“By the way, Mr. Sulu, any chance of teaching me that body throw? Could come in handy some time.”
“I don’t know, sir. It isn’t just physical, you know. You have to be inscrutable.”
“Inscrutable? Sulu, you’re the most scrutable man I know!”-Captain Kirk and Mr. Sulu in “The Infinite Vulcan”
When speaking of James Doohan a couple of weeks ago, I of characters whose roles expanded greatly. And while Scotty’s presence certainly expanded throughout the run of Star Trek, his place in “Where No Man Has Gone Before” is consistent with that in later episodes: there’s never a doubt that Mr. Scott is anything but the jovial chief engineer. But for Doohan’s dressing room roommate, things were not so straightforward: instead of being constantly visible as the helmsman of the U.S.S. Enterprise, Mr. Sulu’s first appearance was as the ship’s astrophysicist. And while Sulu’s personality still shines through in his fairly brief appearance, his role is nothing like it would eventually be. But for George Takei, this small opportunity would completely change his life.
Takei was born in 1937 in the Boyle Heights neighborhood of Los Angeles shortly after the coronation of King George VI in the UK (as this is the inspiration for his first name). However, for the duration of World War II, he and his family were subjected to one of the great injustices of US history: the mass internment of Japanese-American citizens following Japan’s attack on Pearl Harbor. After being moved from converted stables in Santa Anita Park, Takei and his family spent time in the Rowher and Tule Lake interment camps before returning home to Los Angeles. After high school, he spent time at Cal studying architecture before eventually getting his B.A. and M.A. in theater at UCLA. He also studied at the Shakespeare Institute in Stratford-upon-Avon, England, and Sophia University in Tokyo.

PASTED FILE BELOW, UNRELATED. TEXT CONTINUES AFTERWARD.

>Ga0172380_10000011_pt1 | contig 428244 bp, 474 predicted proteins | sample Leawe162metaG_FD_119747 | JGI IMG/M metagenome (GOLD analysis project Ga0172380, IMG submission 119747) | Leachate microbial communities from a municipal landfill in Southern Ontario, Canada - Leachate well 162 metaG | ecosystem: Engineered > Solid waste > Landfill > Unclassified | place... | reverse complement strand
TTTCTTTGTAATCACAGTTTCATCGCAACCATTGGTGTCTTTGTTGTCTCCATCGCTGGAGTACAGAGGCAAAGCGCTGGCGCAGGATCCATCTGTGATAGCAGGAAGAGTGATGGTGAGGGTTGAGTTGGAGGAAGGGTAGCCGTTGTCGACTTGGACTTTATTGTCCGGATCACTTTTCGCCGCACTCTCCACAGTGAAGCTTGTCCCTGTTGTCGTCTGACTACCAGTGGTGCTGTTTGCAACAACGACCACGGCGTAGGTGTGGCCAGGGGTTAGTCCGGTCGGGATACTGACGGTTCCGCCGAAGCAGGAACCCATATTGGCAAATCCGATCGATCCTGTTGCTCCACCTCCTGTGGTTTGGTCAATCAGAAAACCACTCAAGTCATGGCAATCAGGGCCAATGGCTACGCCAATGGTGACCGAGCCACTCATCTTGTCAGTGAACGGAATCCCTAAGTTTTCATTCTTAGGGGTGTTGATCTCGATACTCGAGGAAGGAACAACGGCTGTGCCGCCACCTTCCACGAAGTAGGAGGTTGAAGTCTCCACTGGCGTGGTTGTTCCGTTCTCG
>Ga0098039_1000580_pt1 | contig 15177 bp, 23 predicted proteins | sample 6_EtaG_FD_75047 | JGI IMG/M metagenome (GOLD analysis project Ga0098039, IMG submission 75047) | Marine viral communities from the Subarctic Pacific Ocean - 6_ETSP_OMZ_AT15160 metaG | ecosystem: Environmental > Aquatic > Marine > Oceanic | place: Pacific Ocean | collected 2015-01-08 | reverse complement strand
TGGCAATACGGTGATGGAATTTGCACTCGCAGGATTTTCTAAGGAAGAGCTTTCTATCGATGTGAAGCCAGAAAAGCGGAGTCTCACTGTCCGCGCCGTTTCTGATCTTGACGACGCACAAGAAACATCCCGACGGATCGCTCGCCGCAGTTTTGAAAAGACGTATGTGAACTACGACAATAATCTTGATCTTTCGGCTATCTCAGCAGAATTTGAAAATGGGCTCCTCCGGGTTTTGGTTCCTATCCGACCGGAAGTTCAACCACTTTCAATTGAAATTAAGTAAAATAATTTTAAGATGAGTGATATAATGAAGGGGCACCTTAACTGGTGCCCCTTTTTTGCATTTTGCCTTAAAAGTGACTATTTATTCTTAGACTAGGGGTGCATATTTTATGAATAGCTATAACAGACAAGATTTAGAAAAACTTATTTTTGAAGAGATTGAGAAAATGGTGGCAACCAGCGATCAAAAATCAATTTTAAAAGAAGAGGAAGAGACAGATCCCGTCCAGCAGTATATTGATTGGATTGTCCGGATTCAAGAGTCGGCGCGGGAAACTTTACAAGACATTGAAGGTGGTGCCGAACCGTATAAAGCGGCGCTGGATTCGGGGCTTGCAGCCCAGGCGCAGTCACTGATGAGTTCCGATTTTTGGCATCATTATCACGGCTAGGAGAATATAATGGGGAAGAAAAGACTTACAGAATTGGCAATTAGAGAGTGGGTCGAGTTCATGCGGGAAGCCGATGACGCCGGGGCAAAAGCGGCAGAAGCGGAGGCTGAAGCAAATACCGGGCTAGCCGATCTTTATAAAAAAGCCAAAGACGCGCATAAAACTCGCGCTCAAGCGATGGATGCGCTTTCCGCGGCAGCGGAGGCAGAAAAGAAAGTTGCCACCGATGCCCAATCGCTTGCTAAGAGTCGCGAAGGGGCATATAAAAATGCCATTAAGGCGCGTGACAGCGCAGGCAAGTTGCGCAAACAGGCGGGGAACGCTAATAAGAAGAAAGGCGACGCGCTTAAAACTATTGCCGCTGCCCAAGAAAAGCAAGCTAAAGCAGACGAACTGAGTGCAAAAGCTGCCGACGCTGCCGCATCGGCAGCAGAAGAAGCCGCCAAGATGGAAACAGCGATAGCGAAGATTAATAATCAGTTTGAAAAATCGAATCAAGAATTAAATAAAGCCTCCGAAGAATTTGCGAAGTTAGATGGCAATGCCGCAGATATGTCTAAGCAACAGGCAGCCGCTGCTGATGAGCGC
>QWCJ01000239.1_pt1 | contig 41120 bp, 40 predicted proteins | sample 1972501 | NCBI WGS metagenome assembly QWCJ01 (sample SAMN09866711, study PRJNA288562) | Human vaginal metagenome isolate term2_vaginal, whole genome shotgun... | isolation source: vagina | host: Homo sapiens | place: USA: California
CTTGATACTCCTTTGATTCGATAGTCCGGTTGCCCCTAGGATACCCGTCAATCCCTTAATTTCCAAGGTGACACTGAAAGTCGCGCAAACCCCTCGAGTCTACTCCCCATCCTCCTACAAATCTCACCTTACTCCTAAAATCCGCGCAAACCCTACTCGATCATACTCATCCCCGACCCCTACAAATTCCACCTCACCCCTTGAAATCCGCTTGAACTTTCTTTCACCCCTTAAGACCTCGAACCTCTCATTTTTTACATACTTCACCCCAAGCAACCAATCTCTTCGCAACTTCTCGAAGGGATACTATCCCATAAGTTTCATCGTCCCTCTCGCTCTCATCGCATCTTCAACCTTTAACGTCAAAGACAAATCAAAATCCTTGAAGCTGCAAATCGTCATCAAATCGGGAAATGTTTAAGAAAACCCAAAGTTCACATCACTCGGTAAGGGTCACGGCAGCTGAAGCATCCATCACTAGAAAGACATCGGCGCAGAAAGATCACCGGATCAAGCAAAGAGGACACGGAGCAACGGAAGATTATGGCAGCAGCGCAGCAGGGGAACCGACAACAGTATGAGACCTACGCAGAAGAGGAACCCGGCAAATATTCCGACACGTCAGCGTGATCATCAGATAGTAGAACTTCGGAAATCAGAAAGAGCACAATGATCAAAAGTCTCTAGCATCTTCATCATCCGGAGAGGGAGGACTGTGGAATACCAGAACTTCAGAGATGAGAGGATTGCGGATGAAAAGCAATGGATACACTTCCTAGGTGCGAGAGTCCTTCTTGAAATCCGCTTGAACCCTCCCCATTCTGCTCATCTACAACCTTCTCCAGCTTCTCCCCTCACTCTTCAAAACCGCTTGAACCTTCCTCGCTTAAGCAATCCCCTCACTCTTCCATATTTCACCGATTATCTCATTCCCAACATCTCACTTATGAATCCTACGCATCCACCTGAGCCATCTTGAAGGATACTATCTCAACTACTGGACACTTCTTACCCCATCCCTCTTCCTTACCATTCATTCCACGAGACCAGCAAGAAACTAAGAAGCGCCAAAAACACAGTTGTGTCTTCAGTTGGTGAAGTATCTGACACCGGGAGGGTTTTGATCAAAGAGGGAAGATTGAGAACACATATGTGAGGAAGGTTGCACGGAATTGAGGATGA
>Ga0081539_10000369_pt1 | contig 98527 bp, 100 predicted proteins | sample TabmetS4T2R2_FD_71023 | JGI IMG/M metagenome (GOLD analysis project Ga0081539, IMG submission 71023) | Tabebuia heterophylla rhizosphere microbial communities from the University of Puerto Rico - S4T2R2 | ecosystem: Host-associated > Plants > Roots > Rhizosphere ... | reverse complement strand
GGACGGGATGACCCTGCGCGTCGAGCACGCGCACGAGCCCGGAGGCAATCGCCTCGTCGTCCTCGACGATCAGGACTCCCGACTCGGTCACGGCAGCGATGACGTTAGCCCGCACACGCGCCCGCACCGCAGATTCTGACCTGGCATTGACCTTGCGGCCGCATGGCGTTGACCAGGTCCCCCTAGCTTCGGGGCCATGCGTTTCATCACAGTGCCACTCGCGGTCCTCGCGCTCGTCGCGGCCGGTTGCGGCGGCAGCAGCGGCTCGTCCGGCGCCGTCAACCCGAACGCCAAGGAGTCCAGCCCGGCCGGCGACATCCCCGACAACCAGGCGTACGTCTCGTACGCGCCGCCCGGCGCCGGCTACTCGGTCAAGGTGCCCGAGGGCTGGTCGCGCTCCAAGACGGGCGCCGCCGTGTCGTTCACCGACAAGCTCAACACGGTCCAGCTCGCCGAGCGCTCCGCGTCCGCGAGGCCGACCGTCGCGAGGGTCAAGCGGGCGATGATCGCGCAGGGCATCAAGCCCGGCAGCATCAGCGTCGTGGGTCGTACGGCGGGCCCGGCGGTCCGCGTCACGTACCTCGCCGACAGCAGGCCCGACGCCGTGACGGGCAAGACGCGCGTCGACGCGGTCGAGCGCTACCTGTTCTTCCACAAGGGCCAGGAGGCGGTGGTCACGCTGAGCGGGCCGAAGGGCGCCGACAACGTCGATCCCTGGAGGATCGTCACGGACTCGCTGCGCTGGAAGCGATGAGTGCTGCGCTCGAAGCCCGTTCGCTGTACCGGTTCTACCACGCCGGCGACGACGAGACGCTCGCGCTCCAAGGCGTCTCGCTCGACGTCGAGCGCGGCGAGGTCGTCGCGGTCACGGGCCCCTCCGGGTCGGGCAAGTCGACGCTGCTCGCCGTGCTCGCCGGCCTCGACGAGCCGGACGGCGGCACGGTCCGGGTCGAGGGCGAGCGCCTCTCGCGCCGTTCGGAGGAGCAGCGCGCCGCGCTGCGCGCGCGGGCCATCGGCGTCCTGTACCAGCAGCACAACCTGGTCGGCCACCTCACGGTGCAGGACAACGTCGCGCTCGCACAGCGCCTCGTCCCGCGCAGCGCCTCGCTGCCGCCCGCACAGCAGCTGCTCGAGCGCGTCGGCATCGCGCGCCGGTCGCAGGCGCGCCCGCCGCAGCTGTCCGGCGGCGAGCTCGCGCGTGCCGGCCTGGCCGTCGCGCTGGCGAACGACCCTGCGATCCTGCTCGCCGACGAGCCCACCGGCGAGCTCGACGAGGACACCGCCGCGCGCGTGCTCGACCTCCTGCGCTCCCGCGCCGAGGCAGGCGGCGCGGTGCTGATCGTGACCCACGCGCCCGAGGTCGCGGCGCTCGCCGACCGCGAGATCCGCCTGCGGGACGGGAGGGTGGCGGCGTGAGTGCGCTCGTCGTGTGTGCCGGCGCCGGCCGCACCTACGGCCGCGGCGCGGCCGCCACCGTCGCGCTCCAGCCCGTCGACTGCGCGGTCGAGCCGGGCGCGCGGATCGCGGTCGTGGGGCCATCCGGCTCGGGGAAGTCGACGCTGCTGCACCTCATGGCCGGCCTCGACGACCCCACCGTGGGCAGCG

However, Hollywood at the time was not exactly beating down the doors of Asian talent, so his first big break while in school was providing voices for the dubbed versions of various Japanese kaiju films, including Godzilla Raids Again (in its notoriously re-titled form as Gigantis: The Fire Monster) and Rodan. He also appeared on Playhouse 90 and in the Twilight Zone episode “The Encounter”, which is mostly remembered for being one of the few episodes pulled from the American syndication package. There were other appearances in movies and TV shows, but Star Trek afforded Takei his first chance to actually become a recurring character on a TV show. Furthermore, Takei was quickly convinced in not only the ability of Gene Roddenberry, but in the validity of the concept, particularly the optimistic aspect of Star Trek‘s philosophy. Takei has long been one of Star Trek‘s staunchest advocates, and walks the walk with his advocacy for LGBT rights (for the two people on the internet who don’t know who George Takei is, he’s a happily married gay man) and continual spreading of positive vibes online through the power of memes.
Next week, we’ll be going back to the ’80s….to talk about a pair of cartoons from the ’70s.